Health and social care secretary Matt Hancock keeps job in Boris Johnson reshuffle

Matt Hancock will remain health and social care secretary under new prime minister Boris Johnson's government, following a sweeping cabinet overhaul that saw more than a dozen ministers sacked or quit.

Matt Hancock (Photo: Jeff J Mitchell/Getty Images)
Matt Hancock (Photo: Jeff J Mitchell/Getty Images)

The government confirmed at 8pm on Wednesday that the health secretary - who backed Boris Johnson after dropping out of the Conservative party leadership race - would retain his post.

Mr Hancock has been in the role for just over 18 months, after replacing Jeremy Hunt on 8 January 2018 in a reshuffle that saw the former health secretary move to the foreign office.

Mr Hunt - who served a record five years and 309 days as health secretary - has now moved to the backbenches after refusing a move to defence offered by Mr Johnson.

Confirmation that Mr Hancock would continue in his role as health and social care secretary came just hours after Mr Johnson, speaking outside 10 Downing Street, promised to speed up access to general practice.

GP waiting times

In his first speech as prime minister he said: 'My job is to make sure you don’t have to wait three weeks to see your GP, and we start work this week with 20 new hospital upgrades, and ensuring that money for the NHS really does get to the front line.'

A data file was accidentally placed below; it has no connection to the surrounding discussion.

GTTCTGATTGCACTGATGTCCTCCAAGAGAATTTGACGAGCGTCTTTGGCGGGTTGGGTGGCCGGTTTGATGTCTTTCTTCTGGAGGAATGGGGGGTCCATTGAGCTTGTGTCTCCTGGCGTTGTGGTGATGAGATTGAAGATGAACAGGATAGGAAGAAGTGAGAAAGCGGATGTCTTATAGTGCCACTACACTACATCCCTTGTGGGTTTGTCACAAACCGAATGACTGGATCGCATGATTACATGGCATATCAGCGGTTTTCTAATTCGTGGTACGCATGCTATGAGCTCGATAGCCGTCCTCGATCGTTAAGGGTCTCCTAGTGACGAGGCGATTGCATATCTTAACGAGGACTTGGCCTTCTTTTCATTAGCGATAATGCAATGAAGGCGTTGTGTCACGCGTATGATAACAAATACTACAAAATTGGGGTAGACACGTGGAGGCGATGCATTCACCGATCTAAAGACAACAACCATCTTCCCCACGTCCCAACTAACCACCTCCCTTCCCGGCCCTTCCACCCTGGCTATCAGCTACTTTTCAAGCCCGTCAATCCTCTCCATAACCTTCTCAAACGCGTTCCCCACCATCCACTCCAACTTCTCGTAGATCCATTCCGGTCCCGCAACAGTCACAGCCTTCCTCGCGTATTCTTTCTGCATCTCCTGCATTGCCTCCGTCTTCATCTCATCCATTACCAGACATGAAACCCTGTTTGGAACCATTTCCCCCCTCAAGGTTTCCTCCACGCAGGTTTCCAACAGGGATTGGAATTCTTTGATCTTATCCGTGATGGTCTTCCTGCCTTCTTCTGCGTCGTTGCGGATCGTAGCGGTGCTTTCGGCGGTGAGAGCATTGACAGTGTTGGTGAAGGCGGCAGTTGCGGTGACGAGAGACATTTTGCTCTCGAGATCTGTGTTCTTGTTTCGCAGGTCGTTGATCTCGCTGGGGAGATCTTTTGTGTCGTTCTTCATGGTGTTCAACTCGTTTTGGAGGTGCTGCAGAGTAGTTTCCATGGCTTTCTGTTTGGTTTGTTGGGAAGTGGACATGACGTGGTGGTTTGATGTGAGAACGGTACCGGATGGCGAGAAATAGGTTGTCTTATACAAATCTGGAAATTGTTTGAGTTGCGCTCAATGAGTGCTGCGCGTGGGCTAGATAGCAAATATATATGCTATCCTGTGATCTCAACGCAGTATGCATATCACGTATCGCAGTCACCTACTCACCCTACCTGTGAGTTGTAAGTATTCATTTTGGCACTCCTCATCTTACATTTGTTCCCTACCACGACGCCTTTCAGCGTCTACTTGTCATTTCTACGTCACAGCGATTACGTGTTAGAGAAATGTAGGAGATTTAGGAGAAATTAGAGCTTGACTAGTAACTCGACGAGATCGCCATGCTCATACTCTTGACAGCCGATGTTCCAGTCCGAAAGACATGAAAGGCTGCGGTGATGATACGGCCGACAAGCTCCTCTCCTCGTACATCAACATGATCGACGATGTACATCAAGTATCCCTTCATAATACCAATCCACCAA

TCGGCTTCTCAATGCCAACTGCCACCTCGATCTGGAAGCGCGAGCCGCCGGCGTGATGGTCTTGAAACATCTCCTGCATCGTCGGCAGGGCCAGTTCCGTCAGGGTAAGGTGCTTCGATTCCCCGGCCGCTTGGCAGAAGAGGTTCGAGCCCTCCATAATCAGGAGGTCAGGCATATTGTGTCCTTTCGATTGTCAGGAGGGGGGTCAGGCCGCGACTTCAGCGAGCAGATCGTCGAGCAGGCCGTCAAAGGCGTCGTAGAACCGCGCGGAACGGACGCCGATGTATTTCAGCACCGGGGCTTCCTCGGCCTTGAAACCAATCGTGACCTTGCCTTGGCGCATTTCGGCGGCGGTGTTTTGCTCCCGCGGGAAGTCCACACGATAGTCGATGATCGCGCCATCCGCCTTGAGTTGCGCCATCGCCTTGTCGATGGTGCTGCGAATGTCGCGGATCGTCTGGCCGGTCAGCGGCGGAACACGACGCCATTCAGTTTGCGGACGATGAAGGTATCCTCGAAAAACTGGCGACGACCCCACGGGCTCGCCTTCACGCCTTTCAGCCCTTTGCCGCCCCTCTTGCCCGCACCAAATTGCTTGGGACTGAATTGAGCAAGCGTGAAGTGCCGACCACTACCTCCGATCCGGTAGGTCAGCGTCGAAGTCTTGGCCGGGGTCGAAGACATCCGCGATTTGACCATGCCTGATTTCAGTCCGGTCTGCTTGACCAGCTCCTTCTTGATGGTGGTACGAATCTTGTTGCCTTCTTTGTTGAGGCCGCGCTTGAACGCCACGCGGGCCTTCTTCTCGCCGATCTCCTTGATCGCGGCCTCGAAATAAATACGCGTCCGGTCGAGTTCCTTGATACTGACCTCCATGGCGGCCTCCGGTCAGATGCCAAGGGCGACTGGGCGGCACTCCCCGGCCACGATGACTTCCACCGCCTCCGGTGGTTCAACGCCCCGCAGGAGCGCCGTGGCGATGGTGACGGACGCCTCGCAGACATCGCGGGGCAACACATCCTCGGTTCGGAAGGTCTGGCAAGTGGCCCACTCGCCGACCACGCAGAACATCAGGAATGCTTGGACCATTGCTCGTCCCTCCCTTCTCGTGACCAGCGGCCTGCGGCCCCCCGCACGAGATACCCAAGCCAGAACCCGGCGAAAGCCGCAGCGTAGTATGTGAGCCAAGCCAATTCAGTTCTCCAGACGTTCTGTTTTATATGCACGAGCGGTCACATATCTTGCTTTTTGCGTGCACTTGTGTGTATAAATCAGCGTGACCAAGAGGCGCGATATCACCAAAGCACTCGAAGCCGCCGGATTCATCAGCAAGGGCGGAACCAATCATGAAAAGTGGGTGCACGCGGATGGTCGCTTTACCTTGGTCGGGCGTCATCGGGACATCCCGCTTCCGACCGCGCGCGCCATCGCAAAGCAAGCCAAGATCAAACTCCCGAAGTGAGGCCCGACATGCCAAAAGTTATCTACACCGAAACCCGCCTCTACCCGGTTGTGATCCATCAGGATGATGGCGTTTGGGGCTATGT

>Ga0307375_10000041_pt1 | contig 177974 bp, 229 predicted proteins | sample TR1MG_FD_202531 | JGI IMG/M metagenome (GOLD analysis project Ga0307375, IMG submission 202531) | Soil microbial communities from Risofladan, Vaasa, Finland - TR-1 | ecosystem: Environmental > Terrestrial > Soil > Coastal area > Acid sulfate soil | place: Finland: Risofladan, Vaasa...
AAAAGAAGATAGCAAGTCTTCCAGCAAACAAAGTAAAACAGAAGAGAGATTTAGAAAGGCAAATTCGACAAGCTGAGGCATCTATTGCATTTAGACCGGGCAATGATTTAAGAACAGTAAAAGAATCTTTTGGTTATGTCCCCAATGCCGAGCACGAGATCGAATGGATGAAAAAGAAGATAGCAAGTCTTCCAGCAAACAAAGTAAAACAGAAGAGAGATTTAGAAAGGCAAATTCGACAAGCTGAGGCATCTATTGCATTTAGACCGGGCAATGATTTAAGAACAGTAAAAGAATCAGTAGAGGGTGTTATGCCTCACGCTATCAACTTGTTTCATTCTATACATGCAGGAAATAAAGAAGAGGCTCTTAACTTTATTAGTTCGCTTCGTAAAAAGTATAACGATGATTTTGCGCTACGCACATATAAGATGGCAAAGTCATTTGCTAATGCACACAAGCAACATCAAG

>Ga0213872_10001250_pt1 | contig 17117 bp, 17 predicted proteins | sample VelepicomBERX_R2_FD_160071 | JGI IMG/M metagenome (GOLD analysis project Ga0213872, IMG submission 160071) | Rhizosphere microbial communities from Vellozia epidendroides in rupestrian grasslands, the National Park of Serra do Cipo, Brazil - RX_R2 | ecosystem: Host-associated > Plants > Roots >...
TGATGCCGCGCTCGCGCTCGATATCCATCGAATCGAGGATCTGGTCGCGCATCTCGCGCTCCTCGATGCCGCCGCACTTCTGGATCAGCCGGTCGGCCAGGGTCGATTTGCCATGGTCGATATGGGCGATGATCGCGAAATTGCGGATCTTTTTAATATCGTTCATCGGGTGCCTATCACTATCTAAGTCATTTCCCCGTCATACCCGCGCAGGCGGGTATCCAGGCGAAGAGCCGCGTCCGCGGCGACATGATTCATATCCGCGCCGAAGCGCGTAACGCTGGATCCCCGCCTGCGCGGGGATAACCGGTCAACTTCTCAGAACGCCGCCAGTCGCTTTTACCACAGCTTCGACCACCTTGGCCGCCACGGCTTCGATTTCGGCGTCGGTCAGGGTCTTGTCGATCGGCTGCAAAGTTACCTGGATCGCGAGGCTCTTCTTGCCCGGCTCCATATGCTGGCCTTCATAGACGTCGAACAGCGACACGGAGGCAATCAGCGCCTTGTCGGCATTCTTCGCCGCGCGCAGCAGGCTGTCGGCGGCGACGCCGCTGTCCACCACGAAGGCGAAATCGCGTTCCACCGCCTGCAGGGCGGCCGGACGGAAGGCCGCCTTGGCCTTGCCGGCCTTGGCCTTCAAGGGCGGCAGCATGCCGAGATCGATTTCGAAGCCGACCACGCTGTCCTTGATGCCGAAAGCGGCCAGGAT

Mr Johnson also promised to 'fix the crisis in social care once and for all with a clear plan we have prepared to give every older person the dignity and security they deserve'.

Mr Hancock promised earlier this month to set a new deadline for delivering the 5,000 extra full-time equivalent GPs pledged by his predecessor, and said he would resolve by next April the pension tax crisis that has forced many doctors to reduce working hours or refuse shifts to avoid punitive charges.

The health and social care secretary has been criticised over his support for private company Babylon, which has attracted more than 50,000 predominantly young, healthy NHS patients to its video consultation service GP at Hand.

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